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When working in multicultural teams be careful how you give feedback

09 Oct 2018

Lequin work with many multi-cultural teams and all too often we see a breakdown in communication within these teams due to misunderstanding of different cultures and different ways in which they give feedback, communicate dissatisfaction, and the way they manage and lead.    

Edward Hall's 'Cultural Context' model is a useful tool to show why misunderstandings occur.  His model illustrates that certain countries - high context countries - layer greater meaning in and around an event than those of lower context countries, therefore lower and higher context countries require different approaches to successfully manage.

Low-context countries 

In low-context countries like the US, communication is:

  • Explicit – clear, linear and verbal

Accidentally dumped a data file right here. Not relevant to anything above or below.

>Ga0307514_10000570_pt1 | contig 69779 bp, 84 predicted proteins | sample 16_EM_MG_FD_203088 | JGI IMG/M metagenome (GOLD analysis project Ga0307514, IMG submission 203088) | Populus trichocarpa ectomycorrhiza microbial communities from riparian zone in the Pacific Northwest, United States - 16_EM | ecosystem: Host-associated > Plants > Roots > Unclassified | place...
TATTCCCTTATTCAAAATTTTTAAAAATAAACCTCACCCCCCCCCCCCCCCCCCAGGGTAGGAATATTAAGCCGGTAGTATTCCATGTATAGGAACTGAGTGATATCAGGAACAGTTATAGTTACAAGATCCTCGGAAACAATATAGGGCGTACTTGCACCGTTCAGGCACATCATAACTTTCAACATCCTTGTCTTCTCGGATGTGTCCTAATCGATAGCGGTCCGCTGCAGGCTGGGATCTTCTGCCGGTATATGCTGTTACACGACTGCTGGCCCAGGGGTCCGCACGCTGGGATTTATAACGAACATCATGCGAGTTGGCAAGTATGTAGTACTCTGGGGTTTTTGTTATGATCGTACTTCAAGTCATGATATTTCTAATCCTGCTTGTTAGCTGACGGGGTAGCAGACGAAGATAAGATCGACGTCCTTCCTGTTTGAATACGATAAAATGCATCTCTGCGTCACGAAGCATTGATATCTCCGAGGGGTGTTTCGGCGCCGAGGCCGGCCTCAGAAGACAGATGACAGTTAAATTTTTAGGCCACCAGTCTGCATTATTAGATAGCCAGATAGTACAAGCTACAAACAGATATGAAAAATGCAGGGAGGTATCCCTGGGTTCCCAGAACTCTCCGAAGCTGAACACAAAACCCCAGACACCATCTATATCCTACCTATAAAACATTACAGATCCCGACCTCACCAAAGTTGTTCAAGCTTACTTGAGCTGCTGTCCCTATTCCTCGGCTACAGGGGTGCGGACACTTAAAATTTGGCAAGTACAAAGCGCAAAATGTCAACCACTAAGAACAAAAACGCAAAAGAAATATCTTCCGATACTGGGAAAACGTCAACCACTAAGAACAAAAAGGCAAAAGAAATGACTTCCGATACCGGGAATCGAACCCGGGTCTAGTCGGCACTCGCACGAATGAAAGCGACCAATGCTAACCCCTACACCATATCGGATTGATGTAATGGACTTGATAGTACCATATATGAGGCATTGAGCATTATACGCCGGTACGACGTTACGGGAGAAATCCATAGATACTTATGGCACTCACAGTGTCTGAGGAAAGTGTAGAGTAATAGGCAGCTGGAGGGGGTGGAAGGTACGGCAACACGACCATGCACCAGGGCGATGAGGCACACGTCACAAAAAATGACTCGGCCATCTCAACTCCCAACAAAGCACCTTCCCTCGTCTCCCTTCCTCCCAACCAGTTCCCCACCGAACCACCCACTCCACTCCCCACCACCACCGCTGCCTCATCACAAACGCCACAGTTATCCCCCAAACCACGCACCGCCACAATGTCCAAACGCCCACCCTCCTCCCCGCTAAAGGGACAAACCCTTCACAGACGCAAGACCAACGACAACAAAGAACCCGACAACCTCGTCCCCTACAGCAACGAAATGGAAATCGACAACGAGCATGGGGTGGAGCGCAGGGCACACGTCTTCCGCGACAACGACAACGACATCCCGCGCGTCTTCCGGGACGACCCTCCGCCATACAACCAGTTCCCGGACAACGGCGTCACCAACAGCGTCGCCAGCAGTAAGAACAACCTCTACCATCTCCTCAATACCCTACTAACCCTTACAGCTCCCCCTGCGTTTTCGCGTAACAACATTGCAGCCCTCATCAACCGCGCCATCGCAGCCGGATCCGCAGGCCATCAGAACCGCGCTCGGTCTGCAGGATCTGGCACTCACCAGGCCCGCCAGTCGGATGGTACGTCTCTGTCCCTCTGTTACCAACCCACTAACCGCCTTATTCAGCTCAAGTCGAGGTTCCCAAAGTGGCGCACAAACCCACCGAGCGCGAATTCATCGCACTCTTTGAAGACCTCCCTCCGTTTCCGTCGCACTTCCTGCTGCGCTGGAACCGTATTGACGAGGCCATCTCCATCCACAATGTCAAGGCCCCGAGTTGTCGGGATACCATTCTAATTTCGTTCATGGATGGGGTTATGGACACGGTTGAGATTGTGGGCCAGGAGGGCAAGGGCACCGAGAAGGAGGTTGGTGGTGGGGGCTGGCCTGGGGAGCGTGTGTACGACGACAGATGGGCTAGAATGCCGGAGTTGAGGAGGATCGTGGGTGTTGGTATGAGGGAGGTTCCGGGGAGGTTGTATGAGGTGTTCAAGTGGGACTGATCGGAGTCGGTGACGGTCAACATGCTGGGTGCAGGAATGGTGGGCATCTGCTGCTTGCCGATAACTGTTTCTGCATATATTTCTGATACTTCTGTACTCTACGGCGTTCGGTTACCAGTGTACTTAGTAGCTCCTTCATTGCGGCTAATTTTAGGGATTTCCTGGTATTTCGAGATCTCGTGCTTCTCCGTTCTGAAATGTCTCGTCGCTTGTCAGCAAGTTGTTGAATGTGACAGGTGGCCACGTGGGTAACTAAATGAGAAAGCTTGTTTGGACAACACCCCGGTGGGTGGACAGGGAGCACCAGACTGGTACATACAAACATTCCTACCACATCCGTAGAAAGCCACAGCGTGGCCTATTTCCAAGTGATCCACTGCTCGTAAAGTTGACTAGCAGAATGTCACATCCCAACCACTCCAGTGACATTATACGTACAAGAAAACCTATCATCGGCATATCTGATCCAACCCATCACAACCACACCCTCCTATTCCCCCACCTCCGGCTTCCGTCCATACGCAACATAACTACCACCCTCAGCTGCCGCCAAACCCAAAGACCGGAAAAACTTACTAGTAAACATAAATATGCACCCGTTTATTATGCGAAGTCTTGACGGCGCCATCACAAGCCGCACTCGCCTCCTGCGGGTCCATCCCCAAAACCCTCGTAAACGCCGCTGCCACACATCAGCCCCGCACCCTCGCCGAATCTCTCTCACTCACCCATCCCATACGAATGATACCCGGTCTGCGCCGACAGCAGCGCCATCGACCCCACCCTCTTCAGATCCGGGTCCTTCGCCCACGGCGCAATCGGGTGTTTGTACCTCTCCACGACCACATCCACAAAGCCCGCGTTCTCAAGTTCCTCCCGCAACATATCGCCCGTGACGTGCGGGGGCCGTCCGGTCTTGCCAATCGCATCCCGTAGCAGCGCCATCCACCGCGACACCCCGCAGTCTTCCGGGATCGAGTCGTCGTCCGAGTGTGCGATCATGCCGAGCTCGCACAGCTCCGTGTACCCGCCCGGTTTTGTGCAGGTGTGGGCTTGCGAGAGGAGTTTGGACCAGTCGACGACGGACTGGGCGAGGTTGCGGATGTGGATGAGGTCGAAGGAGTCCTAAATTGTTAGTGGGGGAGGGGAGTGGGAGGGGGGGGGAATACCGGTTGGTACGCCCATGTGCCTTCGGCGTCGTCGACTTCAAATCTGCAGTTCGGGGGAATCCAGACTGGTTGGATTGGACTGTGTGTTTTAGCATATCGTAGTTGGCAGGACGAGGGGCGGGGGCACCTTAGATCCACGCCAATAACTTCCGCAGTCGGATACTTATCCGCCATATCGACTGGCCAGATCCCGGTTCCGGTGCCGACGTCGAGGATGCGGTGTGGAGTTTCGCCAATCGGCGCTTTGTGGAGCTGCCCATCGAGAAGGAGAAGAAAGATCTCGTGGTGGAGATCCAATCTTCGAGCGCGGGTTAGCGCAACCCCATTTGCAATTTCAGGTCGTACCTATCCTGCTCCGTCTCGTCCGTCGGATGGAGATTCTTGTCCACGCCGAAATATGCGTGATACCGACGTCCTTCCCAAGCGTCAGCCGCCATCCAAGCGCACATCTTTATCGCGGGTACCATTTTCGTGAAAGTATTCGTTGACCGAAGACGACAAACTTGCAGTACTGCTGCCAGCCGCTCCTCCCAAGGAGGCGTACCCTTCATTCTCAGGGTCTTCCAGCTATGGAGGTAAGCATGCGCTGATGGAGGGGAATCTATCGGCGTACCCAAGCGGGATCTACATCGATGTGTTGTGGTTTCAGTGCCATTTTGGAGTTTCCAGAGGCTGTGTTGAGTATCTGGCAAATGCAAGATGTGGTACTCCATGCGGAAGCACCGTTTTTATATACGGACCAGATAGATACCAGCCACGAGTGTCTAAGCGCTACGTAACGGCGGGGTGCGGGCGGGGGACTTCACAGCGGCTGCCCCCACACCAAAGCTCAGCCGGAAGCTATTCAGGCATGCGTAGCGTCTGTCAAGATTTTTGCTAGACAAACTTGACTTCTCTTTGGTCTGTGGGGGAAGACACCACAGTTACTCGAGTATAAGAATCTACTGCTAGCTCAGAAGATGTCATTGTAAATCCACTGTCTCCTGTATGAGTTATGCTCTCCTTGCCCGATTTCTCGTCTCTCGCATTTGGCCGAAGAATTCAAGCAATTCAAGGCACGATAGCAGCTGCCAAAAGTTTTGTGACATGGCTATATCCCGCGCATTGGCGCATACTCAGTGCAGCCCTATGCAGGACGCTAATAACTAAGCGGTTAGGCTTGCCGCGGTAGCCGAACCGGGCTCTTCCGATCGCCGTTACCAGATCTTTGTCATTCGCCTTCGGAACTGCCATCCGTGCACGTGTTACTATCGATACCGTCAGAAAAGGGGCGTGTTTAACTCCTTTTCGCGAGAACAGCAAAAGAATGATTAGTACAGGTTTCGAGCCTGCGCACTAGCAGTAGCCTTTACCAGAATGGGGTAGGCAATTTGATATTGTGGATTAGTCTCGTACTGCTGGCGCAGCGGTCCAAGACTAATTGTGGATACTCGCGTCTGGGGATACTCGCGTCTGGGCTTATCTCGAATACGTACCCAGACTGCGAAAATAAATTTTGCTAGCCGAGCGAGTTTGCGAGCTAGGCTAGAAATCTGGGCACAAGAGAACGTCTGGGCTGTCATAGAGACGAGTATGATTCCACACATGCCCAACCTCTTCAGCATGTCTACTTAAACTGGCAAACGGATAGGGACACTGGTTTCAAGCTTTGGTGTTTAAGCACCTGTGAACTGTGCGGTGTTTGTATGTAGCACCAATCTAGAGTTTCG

• Context not important
  • Thinking-focused
  • Results-orientated

When dealing with clients/people from these countries, here are some tips:

  • Answer emails, letters quickly
  • Call clients back straight away
  • Be concise
  • Expect confrontations
  • Deal with facts
  • Structure your messages

High-context countries

Communication is implicit – indirect, non-verbal communication

  • Context is everything
  • Feeling-focused
  • Relationship-orientated

When dealing with clients/people from these countries, here are some tips:

  • Avoid direct yes or no questions
  • Be patient
  • Remain open to alternative solutions
  • User qualifiers such as ‘maybe’, possibly, etc

Direct - indirect feedback

Erin Meyer builds on Hall's model by adding the element of direct/indirect negative feedback. Her recent book, Culture Map, talks through some wonderful examples of the ways in which different cultures tell you when they're unhappy with performance or a service. The French for instance, while being a high-context communicator with subtle uses of language, are very forthcoming when it comes to voicing their dissatisfaction, while in China it is what is not said not what is said, that is important. And the situation in which feedback is given differs - in Germany criticism is given in public, while in Japan it is done in private. 

Lequin have run many workshops for clients to help their people better understand different cultures and how to work more effectively with Germans, French, British, and many other countries.

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